Spurdog : Species 68
 few minutes left Scott landed a bigger whiting and began preparing the engine for motoring back to shore. Whilst he was though, I noticed a few knocks on my rod..... I left it to develop before striking and setting the hooks, fish on. After playing it up for what seemed like forever, we eventually caught sight of it and it was the species i'd come for, a spurdog. Scott quickly grabbed the net and slipped it under my fish, I'd done it, scraped one at the last possible chance and I cannot describe how happy as well as relieved I was. With that came the end of our trip and it was back to Edinburgh.

The morning of my last day in Scotland dawned and due to a drop in the wind, it gave us a chance to get down to Torness once more to try for one of the 2-spot gobies. Both Scott and Jake have had plenty of these little beauties on there previous visits so confidence was high even though it was bloody freezing. Scott kindly donated me one of his mini-fish special hooks, a size 26 tied on 0.5lb fluoro and it was go time. We both scanned the pools for the mini's and within a few seconds I had my first fish, a common goby. Then I noticed a small flounder so informed Scott and left him to try and catch it. Sure enough he did and it brought with it the first sign of a 2-spot. Out from underneath a boulder shot two of them, very interested in my power isome but not willing to take it properly. After trying for ages I nearly gave up but Scott decided to see if he could find me some bait. How he found a ragworm I'll never know but he did within minutes and so on went a slither of fresh worm. Straight away the mini's went for it and in seconds I had what we'd come for, a two-spot goby and my 69th species of the year.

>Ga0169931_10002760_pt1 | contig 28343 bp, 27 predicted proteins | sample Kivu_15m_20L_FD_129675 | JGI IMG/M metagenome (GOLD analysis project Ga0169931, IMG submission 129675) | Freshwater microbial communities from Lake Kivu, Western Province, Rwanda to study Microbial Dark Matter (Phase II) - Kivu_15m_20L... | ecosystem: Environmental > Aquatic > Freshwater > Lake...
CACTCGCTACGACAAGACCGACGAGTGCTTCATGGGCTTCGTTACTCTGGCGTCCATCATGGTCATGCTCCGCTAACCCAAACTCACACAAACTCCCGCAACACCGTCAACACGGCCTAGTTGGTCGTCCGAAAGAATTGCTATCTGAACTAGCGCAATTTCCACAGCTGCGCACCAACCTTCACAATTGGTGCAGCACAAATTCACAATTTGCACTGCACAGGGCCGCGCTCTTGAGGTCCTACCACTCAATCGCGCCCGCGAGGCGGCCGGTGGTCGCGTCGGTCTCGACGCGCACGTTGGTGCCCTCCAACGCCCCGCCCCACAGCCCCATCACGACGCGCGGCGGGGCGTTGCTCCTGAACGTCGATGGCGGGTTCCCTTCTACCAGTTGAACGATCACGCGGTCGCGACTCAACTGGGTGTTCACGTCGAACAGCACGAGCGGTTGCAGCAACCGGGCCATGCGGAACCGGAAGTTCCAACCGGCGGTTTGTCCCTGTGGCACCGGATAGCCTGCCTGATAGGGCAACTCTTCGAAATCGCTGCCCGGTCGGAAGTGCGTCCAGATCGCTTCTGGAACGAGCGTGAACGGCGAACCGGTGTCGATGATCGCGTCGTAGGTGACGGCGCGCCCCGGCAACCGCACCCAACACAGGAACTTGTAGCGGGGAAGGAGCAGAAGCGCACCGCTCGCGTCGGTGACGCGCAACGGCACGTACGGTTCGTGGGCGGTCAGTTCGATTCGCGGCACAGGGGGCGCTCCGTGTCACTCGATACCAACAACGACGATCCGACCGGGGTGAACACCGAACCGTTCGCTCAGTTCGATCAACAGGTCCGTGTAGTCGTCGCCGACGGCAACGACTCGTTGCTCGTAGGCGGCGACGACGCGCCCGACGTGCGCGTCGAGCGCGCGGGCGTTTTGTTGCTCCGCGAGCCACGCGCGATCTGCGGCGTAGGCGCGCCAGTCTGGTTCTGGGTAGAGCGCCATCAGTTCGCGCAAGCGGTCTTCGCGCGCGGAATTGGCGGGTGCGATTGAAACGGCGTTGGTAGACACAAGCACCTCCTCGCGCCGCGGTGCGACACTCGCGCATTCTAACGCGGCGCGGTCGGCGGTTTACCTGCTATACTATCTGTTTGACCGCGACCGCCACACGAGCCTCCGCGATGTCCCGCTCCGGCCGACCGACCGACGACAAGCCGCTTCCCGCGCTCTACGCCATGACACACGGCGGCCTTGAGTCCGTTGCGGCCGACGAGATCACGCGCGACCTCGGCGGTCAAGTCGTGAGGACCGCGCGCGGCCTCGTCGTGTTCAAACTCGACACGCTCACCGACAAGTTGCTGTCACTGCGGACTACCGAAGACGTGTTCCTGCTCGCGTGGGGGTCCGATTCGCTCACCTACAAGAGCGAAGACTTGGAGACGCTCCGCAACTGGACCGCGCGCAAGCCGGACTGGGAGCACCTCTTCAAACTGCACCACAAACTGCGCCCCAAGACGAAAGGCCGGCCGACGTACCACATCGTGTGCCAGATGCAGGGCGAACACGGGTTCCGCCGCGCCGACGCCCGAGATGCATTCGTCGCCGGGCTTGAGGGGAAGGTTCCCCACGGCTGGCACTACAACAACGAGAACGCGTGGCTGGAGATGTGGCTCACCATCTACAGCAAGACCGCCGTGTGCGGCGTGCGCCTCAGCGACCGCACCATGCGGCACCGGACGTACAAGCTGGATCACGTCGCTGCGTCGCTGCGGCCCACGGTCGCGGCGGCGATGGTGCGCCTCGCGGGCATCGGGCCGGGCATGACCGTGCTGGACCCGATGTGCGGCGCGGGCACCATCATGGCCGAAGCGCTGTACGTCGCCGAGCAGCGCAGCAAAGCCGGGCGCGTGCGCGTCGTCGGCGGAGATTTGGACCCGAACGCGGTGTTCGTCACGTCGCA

The session and my trip was over, 2 new species and a cracking week in Scotland once again. Both Ad and Scott had been great hosts and I look forward to fishing with them again soon, maybe sooner than they think.  So that leaves me with just 1 species left to catch, but what will it be? Thoughts at the moment are that Ling would probably be the best to target but if your reading this and can see a species I've yet to catch that you can advise me on then please leave a comment.

Thanks for reading,
Tight Lines,
Ross